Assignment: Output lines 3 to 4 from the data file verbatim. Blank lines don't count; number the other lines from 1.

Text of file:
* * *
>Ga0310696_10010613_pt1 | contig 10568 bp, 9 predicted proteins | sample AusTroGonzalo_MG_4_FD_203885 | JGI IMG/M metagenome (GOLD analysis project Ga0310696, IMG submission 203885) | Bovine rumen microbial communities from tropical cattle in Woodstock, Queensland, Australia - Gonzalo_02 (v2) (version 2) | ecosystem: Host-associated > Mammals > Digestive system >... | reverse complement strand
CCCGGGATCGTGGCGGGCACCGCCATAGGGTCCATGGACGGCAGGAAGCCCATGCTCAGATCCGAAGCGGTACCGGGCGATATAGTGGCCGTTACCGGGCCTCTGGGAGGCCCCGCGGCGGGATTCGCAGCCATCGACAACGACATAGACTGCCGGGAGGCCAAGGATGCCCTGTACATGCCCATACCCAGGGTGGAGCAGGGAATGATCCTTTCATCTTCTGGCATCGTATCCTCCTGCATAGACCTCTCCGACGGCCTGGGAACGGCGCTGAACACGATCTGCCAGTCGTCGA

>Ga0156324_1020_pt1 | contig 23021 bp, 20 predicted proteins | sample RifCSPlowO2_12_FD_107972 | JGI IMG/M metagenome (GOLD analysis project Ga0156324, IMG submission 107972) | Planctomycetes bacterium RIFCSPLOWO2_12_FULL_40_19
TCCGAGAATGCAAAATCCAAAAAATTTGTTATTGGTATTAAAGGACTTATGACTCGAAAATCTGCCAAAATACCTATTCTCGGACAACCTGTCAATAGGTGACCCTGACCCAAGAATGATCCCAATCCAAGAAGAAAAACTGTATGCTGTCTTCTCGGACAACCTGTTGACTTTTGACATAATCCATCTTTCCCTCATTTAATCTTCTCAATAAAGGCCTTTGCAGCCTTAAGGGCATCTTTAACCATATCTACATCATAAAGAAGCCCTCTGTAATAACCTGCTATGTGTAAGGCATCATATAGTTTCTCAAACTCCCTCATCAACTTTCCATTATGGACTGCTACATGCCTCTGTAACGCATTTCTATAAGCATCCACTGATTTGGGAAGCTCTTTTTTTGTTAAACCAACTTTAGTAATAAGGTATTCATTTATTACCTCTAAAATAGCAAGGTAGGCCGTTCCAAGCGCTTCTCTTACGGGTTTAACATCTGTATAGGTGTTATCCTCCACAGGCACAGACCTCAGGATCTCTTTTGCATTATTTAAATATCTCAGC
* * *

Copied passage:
>Ga0156324_1020_pt1 | contig 23021 bp, 20 predicted proteins | sample RifCSPlowO2_12_FD_107972 | JGI IMG/M metagenome (GOLD analysis project Ga0156324, IMG submission 107972) | Planctomycetes bacterium RIFCSPLOWO2_12_FULL_40_19
TCCGAGAATGCAAAATCCAAAAAATTTGTTATTGGTATTAAAGGACTTATGACTCGAAAATCTGCCAAAATACCTATTCTCGGACAACCTGTCAATAGGTGACCCTGACCCAAGAATGATCCCAATCCAAGAAGAAAAACTGTATGCTGTCTTCTCGGACAACCTGTTGACTTTTGACATAATCCATCTTTCCCTCATTTAATCTTCTCAATAAAGGCCTTTGCAGCCTTAAGGGCATCTTTAACCATATCTACATCATAAAGAAGCCCTCTGTAATAACCTGCTATGTGTAAGGCATCATATAGTTTCTCAAACTCCCTCATCAACTTTCCATTATGGACTGCTACATGCCTCTGTAACGCATTTCTATAAGCATCCACTGATTTGGGAAGCTCTTTTTTTGTTAAACCAACTTTAGTAATAAGGTATTCATTTATTACCTCTAAAATAGCAAGGTAGGCCGTTCCAAGCGCTTCTCTTACGGGTTTAACATCTGTATAGGTGTTATCCTCCACAGGCACAGACCTCAGGATCTCTTTTGCATTATTTAAATATCTCAGC